I don’t have a picture of a beautiful table to show you, so I thought I would write about Table Setting and some Table Manners.
If you are like me, we are sometimes eating on the run and some basic rules just seem to go down the drain. Lately on TV I have heard more comments about American’s refusal to carry on friendly conversation while eating, and a tendency to eat rapidly and get the job of eating over as soon as possible. It is little wonder that indigestion is common among us.
So I have tried to set a more proper” everyday table” and retain some of the “Old Table Manners”.
Setting a table is not as difficult as it seems. The basic rule is: Utensils are placed in the order of use, from the outside in.
Everyday setting, but I don’t use a bread plate, probably should!
Informal setting…..looks some what formal to me.
Probably more important are our Table Manners…..have you been in a restaurant seated next to people who make your dinning uncomfortable because of their manners?
Nowhere are manners more important than at the table. They prevent us from being sloppy and offensive. No where does breeding or lack of seem to be more on display than at the table. I found a list of rules I thought you might enjoy and although some are old, they are still very appropriate today.
A Few Rules
- Do not play with the table utensils or crumble the bread.
- Do not put your elbows on the table, or sit too far back, or lounge
- Do not talk loud or boisterously
- Be cheerful in conduct or conversation
- Never, if possible, cough or sneeze at the table.
- Never tilt back your chair while at the table, or at any other time.
- Do not talk when the mouth is full
- Never make a noise while eating
- Do not open the mouth while chewing, but keep the lips closed. It is not necessary to show people how you masticate your food.
- Never indicate that you notice anything unpleasant in the food.
- Do not break your bread into the soup, nor mix with gravy. It is bad taste to mix food on the plate.
- Never leave the table before the rest of the family or guests, without asking the host or hostess to excuse you.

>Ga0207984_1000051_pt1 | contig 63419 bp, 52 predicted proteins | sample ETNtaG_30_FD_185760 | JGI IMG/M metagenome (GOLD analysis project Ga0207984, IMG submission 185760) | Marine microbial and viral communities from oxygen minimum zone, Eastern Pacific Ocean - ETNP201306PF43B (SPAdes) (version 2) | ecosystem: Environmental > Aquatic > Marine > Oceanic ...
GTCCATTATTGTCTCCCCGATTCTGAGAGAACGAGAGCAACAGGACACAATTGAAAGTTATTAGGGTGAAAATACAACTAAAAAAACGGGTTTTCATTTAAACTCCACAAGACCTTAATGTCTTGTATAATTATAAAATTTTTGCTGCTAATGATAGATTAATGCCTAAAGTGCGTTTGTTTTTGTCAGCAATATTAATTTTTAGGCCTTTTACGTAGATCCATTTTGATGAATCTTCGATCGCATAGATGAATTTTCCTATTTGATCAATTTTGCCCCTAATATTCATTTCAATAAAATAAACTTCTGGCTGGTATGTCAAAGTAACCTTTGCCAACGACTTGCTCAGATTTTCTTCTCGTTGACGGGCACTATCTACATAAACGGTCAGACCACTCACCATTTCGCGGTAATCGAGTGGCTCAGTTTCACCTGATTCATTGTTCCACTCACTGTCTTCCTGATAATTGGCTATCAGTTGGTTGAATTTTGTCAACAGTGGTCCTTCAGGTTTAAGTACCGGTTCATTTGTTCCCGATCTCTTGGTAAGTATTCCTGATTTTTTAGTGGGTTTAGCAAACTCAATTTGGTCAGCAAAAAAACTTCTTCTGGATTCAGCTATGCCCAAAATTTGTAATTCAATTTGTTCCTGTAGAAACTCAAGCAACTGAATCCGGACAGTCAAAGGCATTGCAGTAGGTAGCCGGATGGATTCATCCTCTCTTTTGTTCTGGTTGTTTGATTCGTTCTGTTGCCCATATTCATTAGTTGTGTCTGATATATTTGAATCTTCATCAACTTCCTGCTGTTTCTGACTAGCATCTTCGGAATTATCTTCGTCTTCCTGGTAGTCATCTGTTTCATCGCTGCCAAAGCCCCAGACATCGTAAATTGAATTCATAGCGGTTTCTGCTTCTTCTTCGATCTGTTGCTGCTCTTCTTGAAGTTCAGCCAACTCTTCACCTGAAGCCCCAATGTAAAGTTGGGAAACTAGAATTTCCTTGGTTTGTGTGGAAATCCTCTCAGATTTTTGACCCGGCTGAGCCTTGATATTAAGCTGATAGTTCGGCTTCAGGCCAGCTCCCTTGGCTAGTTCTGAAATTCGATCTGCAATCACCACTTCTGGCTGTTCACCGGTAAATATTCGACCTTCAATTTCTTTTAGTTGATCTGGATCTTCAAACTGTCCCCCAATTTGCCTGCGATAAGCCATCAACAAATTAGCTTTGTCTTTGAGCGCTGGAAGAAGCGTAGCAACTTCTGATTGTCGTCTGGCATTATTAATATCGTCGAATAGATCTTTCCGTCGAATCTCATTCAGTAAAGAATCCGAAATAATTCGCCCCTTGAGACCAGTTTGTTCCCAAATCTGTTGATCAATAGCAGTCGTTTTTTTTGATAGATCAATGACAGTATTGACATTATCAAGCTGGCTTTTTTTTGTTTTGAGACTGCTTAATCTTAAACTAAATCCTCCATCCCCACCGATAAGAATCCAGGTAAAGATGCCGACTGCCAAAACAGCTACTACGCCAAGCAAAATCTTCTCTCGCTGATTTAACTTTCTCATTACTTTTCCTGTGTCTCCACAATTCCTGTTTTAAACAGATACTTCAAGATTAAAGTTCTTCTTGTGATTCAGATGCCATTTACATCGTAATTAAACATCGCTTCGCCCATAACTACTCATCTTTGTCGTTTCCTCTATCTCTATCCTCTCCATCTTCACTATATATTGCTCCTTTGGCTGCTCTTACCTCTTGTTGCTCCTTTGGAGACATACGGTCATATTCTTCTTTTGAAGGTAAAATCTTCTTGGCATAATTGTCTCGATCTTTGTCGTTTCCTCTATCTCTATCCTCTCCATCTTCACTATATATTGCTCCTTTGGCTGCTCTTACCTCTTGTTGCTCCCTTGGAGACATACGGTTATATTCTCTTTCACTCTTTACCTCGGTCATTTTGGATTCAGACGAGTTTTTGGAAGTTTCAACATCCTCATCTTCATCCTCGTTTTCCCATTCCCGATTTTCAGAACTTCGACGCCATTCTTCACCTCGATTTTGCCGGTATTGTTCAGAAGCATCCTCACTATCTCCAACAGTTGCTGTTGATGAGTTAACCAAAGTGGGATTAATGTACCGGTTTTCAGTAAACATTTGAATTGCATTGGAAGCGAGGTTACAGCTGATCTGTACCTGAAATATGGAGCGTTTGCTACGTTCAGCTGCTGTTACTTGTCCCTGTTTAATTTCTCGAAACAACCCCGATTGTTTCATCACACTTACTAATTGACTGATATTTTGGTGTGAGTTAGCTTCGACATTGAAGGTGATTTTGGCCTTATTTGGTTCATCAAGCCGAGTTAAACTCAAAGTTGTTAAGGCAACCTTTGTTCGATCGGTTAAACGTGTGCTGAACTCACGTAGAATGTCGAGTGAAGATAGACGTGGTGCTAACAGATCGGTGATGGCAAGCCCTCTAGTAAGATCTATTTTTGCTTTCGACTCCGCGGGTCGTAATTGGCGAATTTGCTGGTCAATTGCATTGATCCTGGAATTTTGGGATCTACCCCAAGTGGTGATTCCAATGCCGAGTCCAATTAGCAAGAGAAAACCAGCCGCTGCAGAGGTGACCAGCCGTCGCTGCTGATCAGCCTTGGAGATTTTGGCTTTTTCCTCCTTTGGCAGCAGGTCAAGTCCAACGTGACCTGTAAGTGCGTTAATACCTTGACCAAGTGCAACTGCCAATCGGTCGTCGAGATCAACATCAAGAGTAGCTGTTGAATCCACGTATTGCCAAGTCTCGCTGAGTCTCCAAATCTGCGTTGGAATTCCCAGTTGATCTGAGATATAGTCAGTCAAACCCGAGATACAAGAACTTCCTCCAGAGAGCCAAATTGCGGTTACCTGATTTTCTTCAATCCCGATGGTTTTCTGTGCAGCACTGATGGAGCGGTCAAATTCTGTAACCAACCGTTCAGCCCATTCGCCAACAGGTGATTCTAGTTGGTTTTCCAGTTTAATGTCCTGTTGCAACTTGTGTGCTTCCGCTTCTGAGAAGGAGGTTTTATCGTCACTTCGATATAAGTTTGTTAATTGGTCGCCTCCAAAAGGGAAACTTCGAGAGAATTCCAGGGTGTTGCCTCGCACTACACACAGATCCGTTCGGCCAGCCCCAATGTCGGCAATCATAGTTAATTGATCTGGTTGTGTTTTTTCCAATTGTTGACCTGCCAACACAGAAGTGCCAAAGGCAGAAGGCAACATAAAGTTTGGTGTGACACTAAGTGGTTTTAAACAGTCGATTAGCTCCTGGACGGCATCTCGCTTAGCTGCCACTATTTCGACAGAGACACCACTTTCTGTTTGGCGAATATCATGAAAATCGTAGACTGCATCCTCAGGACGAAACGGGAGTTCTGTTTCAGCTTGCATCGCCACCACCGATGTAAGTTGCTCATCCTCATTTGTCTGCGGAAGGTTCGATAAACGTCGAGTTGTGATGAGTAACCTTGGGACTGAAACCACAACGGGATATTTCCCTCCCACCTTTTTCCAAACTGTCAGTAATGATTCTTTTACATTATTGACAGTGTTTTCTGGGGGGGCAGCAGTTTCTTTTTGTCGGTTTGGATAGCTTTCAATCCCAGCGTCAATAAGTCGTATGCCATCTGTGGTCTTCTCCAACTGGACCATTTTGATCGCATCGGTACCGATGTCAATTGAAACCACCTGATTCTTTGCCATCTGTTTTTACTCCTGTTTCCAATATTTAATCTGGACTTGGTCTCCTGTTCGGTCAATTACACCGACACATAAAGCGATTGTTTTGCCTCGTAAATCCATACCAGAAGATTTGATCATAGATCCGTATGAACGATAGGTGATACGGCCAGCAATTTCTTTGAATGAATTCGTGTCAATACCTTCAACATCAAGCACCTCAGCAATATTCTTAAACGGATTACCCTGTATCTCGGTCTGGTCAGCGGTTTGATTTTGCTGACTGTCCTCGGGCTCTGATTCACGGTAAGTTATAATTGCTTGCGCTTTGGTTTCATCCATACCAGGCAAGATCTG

- Eat soup with the side of the spoon, without noise.
- The fork is used to convey the food to the mouth, except when a spoon is necessary for liquids.
- Raw oysters are eaten with a fork.
- If you wish to be served with more tea or coffee, place your spoon in your saucer.
- Tea or coffee should never be poured into the saucer to cool, but sipped from the cup.
- If a dish is presented to you, serve yourself first and then pass it on.
Rules of Etiquette and Home Culture, 1886
- Never allow butter, soup or other food to remain on your whiskers
- Never wear gloves at the table, unless your hands are for some special reason unfit to be seen.
- Never, when serving others, overload the plate nor force upon them delicacies which they decline.
- Never make a great display when removing hair, insects or other disagreeable things from your food. Place them quietly under the edge of your plate.
- Eat Cheese with a fork, not a knife
- Ask a servant in a low tone for what you want
- Break your bread, do not cut it.
- Eat fruit with silver knives and forks
- If you prefer, take up asparagus with the fingers. Olives and artichokes are always so eaten
- If a course is set before you that you do not wish, do not touch it.
- It is not your business to reprove the waiter for improper conduct; that belongs to your host.
- A gentleman must help a lady whom he has escorted to the table, to all she wishes; but it is improper for him to offer to help other ladies who have escorts
- Use a napkin only for your mouth. Never use it for your nose, face or forehead.
- It is very rude to pick your teeth at the table. If it becomes necessary to do so, hold your napkin over your mouth.
I wrote this page as a reminder that sometimes we just seem to get in to much of a hurry and I know for families today, everyone is busy and have different eating schedules. Our children and grandchildren learn from us. I am learning how little effort it takes to be a little more proper at our table.
I WAS TAUGHT BETTER!
Happy Tablescape Thursday.
Thanks so much to Susan at Between Naps on the Porch for working so hard to put this day together.